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Geocoding

    Geocoding is the process of converting addresses (like "Pune") into geographic coordinates (like latitude - 18.5193 and longitude - 73.8579), which you can use to place markers or position the map. The Google Maps API provides a geocoder class for geocoding addresses dynamically from user input. Accessing the Geocoding service is asynchronous, since the Google Maps API needs to make a call to an external server. For that reason, you need to pass a callback method to execute upon completion of the request. This callback method processes the result(s). To know more details about the geocoding requests, responses and results visit this link.

    Understanding the geocoding requests, responses and results is very important for proper understanding and execution of any geocoding functionality in Google Maps API v3. Let us have a look at the following example...



    The output of the above code will appear as seen in the results section above. The map is initially centered at India, with no text in the search box. Now you need to put in the address that you wish to geocode in the search box and then click on search. If the entered address is valid, a marker will appear on the map at the appropriate location.

    There is some level of error-handling done in this example using the status codes of the geocoding facility in Google Maps API. The status codes return several values depending upon whether the geocode was successful or not and whether any result was returned. The following image will show one such condition where the geocode was successful but did not return anything as the entered address was invalid.


    Some may find the above example a little complex, but the example is not complex at all, it is just that you need to understand the geocoding requests, responses, results and status codes. If anybody wants me to write in depth about the theory of the geocoding, then I will definitely try and write to explain the stuff in as simple language as possible. Till then...Keep mapping!

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    The code for creating a polygon is very much similar to creating a polyline! The only difference is that you need to replace "Polyline" by "Polygon" in such examples. Let's head on to our code.


    The output of the above code can be viewed in the result section above. If you have any doubts or queries regarding the above code then please comment here or feel free to drop me a mail! Till then, happy mapping!

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Spatial Unlimited changes to The UI Dev


After being hosted on blogger 😣 for the last 6 years 📆, this page has finally been moved to Github.io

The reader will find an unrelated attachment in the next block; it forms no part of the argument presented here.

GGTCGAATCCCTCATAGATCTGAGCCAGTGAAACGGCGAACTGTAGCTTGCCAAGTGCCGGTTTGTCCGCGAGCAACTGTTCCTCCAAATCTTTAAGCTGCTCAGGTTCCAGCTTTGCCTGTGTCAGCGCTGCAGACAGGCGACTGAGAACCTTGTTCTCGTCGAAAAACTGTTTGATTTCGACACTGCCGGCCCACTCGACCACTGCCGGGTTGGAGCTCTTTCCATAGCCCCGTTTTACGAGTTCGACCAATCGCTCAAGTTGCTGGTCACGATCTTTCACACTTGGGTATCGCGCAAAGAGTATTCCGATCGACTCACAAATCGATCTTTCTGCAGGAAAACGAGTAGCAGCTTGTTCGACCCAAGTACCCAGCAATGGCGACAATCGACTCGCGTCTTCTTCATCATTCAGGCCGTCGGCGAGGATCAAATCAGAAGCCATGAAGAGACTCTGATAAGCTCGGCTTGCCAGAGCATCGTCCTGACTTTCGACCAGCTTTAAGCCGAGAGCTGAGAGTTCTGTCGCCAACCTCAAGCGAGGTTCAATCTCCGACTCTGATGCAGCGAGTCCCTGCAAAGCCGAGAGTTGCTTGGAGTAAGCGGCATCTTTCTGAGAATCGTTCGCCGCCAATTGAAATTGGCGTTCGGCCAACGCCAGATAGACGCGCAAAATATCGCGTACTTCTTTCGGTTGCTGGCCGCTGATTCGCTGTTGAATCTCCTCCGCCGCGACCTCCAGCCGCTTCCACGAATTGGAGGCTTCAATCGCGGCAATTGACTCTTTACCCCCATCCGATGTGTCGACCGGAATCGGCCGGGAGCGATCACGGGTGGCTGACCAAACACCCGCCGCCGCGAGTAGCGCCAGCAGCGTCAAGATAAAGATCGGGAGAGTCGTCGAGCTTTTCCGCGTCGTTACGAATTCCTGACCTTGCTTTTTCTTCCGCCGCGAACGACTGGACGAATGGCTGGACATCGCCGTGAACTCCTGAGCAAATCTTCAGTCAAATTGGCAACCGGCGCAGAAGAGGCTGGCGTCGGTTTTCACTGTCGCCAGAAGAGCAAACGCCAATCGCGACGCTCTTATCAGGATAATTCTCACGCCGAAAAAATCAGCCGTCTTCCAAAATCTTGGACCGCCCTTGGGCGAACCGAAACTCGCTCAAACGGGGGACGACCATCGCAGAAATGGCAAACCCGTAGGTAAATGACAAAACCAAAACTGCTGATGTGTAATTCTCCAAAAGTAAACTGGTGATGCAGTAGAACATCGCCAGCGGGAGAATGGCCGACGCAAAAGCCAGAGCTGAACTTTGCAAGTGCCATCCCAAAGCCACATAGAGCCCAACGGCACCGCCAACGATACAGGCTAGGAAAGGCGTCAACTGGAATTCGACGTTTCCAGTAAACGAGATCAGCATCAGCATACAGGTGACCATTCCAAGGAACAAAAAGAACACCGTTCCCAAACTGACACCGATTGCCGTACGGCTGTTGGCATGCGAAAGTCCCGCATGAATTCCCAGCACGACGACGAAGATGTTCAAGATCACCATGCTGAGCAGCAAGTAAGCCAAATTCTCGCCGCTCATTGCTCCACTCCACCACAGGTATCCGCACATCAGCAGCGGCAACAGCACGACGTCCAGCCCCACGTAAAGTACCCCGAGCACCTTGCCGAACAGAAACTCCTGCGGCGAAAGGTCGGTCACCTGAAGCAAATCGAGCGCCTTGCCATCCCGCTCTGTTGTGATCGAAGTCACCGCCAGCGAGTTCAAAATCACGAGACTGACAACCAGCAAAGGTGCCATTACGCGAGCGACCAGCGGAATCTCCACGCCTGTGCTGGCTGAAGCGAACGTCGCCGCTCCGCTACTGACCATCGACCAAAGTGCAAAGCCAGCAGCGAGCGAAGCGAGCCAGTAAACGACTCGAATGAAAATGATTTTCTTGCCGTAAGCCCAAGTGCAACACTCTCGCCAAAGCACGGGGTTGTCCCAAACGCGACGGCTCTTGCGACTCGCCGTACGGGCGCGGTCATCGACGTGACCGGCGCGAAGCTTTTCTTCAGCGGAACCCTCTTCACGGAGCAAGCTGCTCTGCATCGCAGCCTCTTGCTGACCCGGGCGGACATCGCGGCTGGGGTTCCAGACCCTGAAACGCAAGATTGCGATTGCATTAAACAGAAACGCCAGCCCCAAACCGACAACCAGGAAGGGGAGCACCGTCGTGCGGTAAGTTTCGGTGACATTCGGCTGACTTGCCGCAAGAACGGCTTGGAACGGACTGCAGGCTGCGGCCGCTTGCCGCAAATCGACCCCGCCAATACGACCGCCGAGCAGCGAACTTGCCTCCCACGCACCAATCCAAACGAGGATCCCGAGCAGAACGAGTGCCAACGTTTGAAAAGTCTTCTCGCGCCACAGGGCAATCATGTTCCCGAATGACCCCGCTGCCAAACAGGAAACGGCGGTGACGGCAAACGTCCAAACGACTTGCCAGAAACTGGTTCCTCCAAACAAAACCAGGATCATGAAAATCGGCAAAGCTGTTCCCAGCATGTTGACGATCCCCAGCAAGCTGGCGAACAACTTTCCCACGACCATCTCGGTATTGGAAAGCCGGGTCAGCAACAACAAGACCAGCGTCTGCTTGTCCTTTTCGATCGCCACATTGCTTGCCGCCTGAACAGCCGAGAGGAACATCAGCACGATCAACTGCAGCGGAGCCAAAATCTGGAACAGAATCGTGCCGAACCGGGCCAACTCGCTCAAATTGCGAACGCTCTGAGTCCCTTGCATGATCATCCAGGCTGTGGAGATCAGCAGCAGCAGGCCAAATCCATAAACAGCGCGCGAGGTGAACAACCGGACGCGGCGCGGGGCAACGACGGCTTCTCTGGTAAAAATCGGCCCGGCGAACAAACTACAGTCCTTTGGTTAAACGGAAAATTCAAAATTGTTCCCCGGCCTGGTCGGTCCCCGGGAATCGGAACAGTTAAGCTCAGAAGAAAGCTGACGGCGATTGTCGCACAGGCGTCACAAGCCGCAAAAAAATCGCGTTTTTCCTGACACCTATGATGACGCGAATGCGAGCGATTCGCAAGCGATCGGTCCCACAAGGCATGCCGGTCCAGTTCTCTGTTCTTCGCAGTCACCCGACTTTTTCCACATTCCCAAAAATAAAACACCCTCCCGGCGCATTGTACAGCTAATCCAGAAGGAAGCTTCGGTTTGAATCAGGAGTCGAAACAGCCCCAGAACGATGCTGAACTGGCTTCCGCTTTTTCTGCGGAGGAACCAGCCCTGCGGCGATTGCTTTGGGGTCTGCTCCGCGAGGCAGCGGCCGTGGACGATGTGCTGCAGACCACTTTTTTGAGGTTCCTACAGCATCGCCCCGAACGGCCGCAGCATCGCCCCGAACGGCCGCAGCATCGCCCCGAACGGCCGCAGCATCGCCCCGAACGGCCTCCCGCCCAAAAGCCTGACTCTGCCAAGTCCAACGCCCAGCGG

This means a few things for you, dear reader!

You will be redirected to the new page shortly! ⏩ ⏩ ⏩


Once crapy HTML is now better looking Markdown! 😍 😍


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Get directions between different states in India

Having seen a simple hard coded directions example yesterday, today we will have a look at another simple example but not an hard coded one. In today's  example we will see the directions between different states in India. We have two simple list boxes stating Origin and Destination as lists of the states in India. You can select a state from either of the lists and then you will get the directions between the two selected cities.

    If you see yesterday's code and today's code you will find a lot of similarities and so  it would be easy to follow. The code will look lengthy, but it is just because of the list boxes code. So don't worry about the code, just go for it.


    The output of the above code will look as seen in the results section above. Hope you find this code helpful in understanding the directions services even further. Tomorrow, we will look at another - a bit complex example. Till then, happy mapping.
Note: The above code will not display any results …

Two maps on the same page - Side-by-side

How good I am feeling to post a code example after such a long time! It's been all "news" over the past so many posts! Well now that I am finally doing a code example, I am posting a very highly requested code sample. Placing two Google Maps on the same page (Now that's simple you would say!), but side by side. Now this is the thing that most people struggle with. Well, implementing the second part is also very simple, as you will see in today's code.

    Let's see the code. Here it is!



    The output of the above code will be as seen in the result section above.

    As most of you will realize, there are two maps, one centered at "Pune" and other at "Noida". Why I chose these two locations? Well, just like that!...The main issue of concern is how the maps appeared side-by-side and not one below the other as would be normal behavior of two "div" elements used in the same page. Now here is the trick! Check out the the first